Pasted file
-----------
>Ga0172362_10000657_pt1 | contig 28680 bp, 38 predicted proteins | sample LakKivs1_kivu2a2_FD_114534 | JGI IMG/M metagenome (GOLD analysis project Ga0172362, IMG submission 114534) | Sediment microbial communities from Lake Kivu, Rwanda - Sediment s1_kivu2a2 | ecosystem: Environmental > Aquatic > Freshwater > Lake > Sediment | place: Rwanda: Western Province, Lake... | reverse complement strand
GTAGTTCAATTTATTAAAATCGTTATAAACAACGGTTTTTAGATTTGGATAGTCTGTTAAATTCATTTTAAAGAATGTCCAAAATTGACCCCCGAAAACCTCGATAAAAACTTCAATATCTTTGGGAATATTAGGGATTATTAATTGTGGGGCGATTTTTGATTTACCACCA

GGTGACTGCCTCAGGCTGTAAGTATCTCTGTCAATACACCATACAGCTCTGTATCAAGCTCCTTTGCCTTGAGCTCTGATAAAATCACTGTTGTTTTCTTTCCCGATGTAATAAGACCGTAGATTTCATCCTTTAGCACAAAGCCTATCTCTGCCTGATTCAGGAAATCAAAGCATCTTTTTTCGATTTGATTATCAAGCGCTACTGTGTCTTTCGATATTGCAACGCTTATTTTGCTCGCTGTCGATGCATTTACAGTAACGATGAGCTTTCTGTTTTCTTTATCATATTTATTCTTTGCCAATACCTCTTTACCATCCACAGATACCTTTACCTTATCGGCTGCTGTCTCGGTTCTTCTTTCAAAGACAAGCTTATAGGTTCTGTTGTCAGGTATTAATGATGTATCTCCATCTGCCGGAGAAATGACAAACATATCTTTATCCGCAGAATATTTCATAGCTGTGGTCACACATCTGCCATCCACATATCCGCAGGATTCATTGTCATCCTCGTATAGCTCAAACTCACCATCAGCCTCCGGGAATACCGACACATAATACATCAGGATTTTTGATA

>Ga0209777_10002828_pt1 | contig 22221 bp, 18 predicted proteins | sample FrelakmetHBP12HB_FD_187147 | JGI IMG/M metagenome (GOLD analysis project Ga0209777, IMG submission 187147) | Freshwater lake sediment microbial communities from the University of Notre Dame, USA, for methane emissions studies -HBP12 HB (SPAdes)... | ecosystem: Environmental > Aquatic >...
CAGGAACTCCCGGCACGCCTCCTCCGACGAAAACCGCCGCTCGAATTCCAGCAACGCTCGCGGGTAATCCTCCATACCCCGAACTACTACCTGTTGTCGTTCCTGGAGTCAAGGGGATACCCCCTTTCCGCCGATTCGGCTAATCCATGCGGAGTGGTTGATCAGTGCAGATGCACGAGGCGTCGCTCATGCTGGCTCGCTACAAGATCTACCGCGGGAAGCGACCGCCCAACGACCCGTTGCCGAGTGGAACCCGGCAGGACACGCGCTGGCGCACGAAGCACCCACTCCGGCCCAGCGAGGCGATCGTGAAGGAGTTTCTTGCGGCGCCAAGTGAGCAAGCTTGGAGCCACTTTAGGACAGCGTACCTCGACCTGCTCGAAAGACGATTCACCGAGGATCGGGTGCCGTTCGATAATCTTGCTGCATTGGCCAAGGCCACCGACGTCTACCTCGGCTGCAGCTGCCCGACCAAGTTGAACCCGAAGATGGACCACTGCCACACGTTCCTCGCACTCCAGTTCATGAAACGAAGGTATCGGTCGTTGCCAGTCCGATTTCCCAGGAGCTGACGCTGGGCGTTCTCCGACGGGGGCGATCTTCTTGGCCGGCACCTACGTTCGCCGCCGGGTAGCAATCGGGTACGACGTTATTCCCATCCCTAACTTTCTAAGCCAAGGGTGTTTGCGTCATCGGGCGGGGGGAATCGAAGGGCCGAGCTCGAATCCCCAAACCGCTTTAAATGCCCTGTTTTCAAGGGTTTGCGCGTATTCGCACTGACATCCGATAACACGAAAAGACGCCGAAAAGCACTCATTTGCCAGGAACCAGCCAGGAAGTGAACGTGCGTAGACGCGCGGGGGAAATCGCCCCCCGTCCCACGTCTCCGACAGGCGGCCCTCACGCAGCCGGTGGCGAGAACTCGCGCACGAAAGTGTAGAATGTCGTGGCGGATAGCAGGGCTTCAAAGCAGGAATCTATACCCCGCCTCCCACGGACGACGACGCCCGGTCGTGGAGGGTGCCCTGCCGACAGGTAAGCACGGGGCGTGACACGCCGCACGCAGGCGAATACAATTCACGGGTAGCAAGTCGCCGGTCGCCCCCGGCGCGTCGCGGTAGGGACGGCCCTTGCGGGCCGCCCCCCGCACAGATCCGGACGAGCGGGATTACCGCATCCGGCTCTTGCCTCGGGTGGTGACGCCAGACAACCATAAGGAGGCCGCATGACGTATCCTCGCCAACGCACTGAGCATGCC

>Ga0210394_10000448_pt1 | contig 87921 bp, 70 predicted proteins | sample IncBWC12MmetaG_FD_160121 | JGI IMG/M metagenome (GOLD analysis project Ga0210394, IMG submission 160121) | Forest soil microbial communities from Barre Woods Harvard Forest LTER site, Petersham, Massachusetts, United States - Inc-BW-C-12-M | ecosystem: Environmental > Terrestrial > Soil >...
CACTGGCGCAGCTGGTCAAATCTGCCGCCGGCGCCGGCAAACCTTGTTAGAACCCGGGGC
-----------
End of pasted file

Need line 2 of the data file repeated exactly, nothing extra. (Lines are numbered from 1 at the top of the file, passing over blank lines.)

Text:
GTAGTTCAATTTATTAAAATCGTTATAAACAACGGTTTTTAGATTTGGATAGTCTGTTAAATTCATTTTAAAGAATGTCCAAAATTGACCCCCGAAAACCTCGATAAAAACTTCAATATCTTTGGGAATATTAGGGATTATTAATTGTGGGGCGATTTTTGATTTACCACCA